Looking for the hottest IT jobs over the next decade to help keep your career on track?
Then take a look at this week's latest jobs forecast from the US Department of Labor's Bureau of Labor Statistics (BLS), in which five IT jobs were named among the "30 fastest-growing occupations" expected from 2006 through 2016.
Topping the list are network systems and data communications analysts, with an expected 53.4% increase in jobs in the period, from 262,000 jobs in 2006 to 402,000 in 2016.
Fourth on the list are computer software application engineers, with an expected growth rate of 44.6%, from 507,000 jobs in 2006 to 733,000 by 2016.
The other three key IT job growth tracks, based on the forecast, are the following:
-- Computer systems analysts, 29% growth, from 504,000 to 650,000.
-- Database administrators, 28.6% growth, from 119,000 jobs 154,000.
-- Systems software engineers, 28.2% growth, from 350,000 jobs to 449,000.
The forecast, conducted every two years by the bureau, analyzes historical employment trends and includes interviews with industry officials, university administrators and employment experts, as well as additional research to prepare the projections, said Roger Moncarz, a supervisory economist at the BLS Office of Occupational Statistics and Employment Projections.
"A lot goes back to growth in these industries," Moncarz said. "It's really the industry growth that's fueling the [projected] job growth."
Past forecasts have been fairly accurate over the years, Moncarz said. "In terms of the big picture, the fact that there are IT jobs on this list means that there will be demand for these workers over the next decade."
Jim Lanzalotto, vice president of strategy and marketing at Philadelphia-based employment and outsourcing agency Yoh Services, said the BLS forecast confirms what his company has been seeing in the IT marketplace -- healthy continuing demand for certain skills.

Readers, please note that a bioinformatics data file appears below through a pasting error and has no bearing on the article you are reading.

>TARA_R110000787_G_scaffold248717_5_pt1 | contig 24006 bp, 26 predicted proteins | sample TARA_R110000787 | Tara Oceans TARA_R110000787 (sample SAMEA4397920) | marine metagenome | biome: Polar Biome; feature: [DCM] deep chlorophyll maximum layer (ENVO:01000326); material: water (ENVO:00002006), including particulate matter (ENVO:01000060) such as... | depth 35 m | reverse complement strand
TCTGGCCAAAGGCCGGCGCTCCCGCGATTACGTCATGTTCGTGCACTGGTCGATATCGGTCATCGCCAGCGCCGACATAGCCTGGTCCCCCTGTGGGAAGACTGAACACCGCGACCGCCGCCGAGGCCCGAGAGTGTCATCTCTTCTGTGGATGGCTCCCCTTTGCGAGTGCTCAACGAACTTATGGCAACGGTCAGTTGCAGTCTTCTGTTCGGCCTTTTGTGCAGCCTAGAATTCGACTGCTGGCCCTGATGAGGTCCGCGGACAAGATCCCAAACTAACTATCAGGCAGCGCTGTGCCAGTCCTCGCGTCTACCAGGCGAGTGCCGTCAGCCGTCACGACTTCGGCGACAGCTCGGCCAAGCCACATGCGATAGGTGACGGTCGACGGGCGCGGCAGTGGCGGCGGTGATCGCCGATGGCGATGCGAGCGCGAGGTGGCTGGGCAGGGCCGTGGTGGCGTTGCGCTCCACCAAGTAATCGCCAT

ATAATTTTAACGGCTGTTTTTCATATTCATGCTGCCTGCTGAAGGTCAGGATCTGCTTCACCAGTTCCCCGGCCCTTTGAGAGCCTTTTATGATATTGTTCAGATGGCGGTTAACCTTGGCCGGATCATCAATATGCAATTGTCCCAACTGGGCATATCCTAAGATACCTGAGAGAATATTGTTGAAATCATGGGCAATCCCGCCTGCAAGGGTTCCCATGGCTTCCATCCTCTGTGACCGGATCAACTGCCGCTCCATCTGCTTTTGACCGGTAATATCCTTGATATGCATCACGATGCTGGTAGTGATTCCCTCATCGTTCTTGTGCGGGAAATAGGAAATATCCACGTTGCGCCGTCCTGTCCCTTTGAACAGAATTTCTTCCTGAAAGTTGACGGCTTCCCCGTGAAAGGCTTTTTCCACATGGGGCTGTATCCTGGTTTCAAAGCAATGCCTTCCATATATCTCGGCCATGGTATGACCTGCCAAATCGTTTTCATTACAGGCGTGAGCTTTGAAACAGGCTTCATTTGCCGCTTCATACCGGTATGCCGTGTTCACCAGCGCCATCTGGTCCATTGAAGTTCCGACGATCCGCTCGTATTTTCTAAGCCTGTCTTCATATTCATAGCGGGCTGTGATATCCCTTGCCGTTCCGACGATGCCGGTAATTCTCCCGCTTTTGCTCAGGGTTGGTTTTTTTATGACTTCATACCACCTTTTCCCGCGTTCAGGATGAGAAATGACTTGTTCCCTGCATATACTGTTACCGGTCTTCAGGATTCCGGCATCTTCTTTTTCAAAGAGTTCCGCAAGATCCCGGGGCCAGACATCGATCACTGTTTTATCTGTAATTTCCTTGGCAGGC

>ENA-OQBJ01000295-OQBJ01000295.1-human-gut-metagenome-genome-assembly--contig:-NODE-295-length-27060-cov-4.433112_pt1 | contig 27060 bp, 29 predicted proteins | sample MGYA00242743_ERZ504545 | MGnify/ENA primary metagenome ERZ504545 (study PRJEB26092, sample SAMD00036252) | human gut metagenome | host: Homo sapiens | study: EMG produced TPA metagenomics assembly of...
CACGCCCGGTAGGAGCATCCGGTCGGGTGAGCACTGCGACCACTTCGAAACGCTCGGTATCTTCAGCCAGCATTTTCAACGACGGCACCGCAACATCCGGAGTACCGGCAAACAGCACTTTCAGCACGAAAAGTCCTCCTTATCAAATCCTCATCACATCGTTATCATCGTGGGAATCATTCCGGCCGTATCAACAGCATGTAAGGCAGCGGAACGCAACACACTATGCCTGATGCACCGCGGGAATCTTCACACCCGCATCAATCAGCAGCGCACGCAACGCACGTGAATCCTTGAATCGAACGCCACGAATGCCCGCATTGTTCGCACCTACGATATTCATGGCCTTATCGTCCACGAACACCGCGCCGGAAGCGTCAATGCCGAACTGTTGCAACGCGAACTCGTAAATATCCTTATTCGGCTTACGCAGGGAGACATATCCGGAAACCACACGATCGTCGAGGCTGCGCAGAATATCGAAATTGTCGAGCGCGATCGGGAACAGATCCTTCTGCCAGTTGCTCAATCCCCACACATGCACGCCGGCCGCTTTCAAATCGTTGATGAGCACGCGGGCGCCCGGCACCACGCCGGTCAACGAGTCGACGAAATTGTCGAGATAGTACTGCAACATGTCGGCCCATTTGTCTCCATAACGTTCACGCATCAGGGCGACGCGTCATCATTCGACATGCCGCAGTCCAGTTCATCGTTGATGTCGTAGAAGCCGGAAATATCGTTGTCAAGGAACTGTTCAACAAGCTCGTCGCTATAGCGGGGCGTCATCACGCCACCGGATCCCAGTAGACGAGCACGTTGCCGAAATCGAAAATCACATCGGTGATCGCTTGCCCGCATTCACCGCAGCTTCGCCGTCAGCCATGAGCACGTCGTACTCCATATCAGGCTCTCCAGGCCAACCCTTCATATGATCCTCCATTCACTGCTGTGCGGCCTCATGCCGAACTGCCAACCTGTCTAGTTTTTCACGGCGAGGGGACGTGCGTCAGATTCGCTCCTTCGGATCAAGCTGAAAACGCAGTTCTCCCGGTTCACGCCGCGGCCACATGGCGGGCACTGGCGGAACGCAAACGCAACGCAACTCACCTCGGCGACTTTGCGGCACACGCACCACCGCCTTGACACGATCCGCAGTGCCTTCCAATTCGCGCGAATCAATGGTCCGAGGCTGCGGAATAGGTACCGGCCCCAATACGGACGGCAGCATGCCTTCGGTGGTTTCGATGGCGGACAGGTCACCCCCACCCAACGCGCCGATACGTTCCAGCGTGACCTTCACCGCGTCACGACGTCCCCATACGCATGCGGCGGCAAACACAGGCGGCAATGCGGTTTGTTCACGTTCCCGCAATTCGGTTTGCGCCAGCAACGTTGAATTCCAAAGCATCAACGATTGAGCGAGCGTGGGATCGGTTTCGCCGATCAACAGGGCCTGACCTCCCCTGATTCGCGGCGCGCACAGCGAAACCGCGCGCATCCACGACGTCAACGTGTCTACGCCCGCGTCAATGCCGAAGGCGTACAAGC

What makes the latest projections unusual, Lanzalotto said, is that they come amid uncertainty in the US economy as a whole that has been fueled by the recent mortgage crisis, high energy prices and volatile corporate earnings reports. Because of those problems, many economists and experts were already expecting to see job losses, Lanzalotto said, but they were taken aback when November's nonfarm jobs actually increased by 85,000.
"The expectation was that it was going to be fairly apocalyptic just before the holidays, that we were going to lose all these jobs, but it was not the case," he said. "It was a pleasant surprise."
Instead, Lanzalotto said, the BLS projections indicate expectations based on historical trends and industry needs, and "right now in this marketplace ... the demand continues to be very strong for technology, IT, clinical research and scientific jobs."
While the demand is expected to be there, Lanzalotto said, it's questionable whether there will be skilled IT workers to fill them. "That's the problem," he said, because enrollments have been down in IT programs in colleges and universities due to past IT downturns, such as the dot-com crash of 2000. Those events left many IT workers out of work, and those job losses are still in the minds of college students as they choose their career tracks, he said.
The latest BLS job growth projections also list a variety of non-IT jobs, including personal and home health care aides, 50.6% growth; home health aides, 48.7% growth; veterinary technologists and technicians, 41% growth; personal financial advisers, 41% growth; and medical assistants, 35.4% growth.